Last year, the USAF took delivery of its first game-changing Eagle-IIs, while Qatar received its first F-15QA Ababil fighters. Boeing also contracted with Japan to upgrade the Japan Air Self-Defence Force’s legacy F-15J fighters to the F-15 Japan Super Interceptor (F-15JSI).The club of existing F-15EX operators includes the US, Israel, Japan, Singapore, South Korea and, most recently, Qatar. Kumar describes the F-15 Eagle-II as “the ideal high-end fighter for the high-end fight”.This latest avatar of the F-15 is designed to deal with the world’s most potent air threats that are emerging from China. These threats include hypersonic, re-targetable, long-range missiles; and advanced “early warning and control” (AW&C) aircraft that can observe low-flying fighters at longer ranges. To deal with these threats, Boeing is equipping the Eagle-II with faster missiles that have longer ranges, faster processors for radars, better data-link capabilities and that can take more weapons into the fight.

Kumar says the F-15EX will be continuously upgraded, since it has adequate physical space, computing infrastructure, structural strength and engine power.

The Eagle-II will be competing in the Indian MRCA tender against seven other types of combat aircraft. Of these, six were offered to the IAF by six original equipment manufacturers (OEMs) in response to a 2007 tender for 126 fighters (six squadrons).That tender – the world’s biggest at the time – fizzled out into a much smaller purchase of 36 Rafale fighters. Now, with the IAF initiating a fresh acquisition of 114 fighters (six squadrons) in 2019, improved variants of those six fighters have re-entered the fray.

Besides the earlier six, another two fighters have thrown their hats into the ring for the current tender, which is likely to be even bigger at $15-20 billion.

In 2007, the IAF was offered four twin-engine aircraft: Boeing’s F/A-18E/F Super Hornet; Dassault’s Rafale, Eurofighter GmbH’s Typhoon, and Russia’s RAC MiG-35. In addition, two single-engine aircraft were fielded: Lockheed Martin’s F-16 Super Viper; and Swedish firm, Saab’s Gripen E/F.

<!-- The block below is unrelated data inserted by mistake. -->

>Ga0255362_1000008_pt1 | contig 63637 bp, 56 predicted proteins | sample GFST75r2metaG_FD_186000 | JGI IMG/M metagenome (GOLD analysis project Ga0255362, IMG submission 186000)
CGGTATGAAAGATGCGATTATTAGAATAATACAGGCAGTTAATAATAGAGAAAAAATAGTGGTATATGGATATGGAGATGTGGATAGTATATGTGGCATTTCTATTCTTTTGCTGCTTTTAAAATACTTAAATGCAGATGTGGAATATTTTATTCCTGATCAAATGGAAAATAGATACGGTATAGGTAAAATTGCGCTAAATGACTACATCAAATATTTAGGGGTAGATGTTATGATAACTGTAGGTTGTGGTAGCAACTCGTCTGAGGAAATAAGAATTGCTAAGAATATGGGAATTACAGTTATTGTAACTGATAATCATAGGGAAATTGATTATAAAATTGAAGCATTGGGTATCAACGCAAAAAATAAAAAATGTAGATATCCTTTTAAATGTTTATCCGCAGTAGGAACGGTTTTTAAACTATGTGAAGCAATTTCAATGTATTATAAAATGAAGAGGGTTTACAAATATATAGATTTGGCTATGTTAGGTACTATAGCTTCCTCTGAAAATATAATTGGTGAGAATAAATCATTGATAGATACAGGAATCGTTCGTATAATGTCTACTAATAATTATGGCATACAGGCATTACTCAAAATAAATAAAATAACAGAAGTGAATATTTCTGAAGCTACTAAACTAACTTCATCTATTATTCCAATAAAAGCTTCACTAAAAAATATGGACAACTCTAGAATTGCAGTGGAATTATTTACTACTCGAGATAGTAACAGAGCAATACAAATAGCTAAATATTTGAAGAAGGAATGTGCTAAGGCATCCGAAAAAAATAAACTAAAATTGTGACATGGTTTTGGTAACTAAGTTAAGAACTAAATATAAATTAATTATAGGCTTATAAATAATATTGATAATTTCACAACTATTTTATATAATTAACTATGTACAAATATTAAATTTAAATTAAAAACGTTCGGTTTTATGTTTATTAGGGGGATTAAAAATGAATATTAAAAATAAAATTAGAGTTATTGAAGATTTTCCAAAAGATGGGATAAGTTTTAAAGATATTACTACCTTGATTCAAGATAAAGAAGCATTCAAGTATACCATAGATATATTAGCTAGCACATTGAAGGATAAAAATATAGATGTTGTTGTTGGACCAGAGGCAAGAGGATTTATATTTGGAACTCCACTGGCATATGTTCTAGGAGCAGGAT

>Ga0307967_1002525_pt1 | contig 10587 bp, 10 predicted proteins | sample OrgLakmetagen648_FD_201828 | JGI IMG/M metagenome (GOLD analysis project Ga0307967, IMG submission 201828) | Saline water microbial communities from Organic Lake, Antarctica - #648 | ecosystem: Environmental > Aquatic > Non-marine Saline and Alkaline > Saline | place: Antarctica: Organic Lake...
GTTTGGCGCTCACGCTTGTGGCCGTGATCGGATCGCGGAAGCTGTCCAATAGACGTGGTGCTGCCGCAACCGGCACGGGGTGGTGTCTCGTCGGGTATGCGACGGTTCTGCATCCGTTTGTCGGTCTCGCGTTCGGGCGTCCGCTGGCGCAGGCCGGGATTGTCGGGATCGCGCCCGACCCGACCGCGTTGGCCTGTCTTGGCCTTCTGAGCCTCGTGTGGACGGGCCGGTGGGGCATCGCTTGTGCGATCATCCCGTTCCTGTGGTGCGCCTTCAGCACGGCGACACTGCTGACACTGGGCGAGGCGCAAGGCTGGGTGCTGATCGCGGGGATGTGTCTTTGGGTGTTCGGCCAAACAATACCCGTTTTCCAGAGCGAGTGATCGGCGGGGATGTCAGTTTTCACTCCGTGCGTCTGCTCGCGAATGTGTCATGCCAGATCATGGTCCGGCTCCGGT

The new tender, initiated in 2019, is likely to see two more big, twin-engine fighters competing: the F-15EX Eagle-II and Russia’s Sukhoi-35.

Boeing faces a difficult choice over which fighter to offer in the MRCA tender: the Eagle-II or the Super Hornet. “Offering the F-15EX would result in Boeing pulling out the Super Hornet from the MRCA contest,” says a senior company official.

However, Boeing is extremely confident in its offer of the Super Hornet for the Indian Navy’s tender of 57 “twin-engine deck-based fighters” (TEDBF). However, with uncertainty over the prospect of a second indigenous aircraft carrier (IAC-2) in the navy, the 57-TEDBF competition seems to be morphing into the purchase of a smaller number of jets.

The MRCA’s specifications are not yet out, so Boeing is uncertain about whether the Eagle-II or the Super Hornet would be a better fit for the IAF. “India needs to relook at their force structure in the light of Rafale and Tejas orders. If the gap is at the high performance end, the F-15EX could be a fit. But these are early days,” says the Boeing official.


A race to nowhere?? What about the expensive Predator drone deal?
 

JX-1

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Sir
I don't know why paf don't like twin engine fighter jets?
Afaik the Reasoms are
Twin engine maintenance
---- So it is their duty to maintain the fleet
The NGFA will be twin gen. In the past, twin engines such as the A-5 have been used. F-16, J-10 and JF-17 can fire all the missiles a twin engine aircraft can. For this reason there has been no real incentive to buy twin engines which cost double the price in engines with a tiny boost in capability.

IAF's actions in 2019 show that a missile truck is worse than multiple small aircraft.
 

notorious_eagle

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So, are we done pretending that the SU30MKI is only second to the F22? The Cobra Dancer, the MINI AWAC, the second best fighter aircraft in the world to the F22. The Aircraft that always wins 10-0 against the likes of Rafale, Eurofighter, F16 and F15 etc.

Is that charade over? I must say, Indians do a huge disservice to their morale by over hyping every weapon system they acquire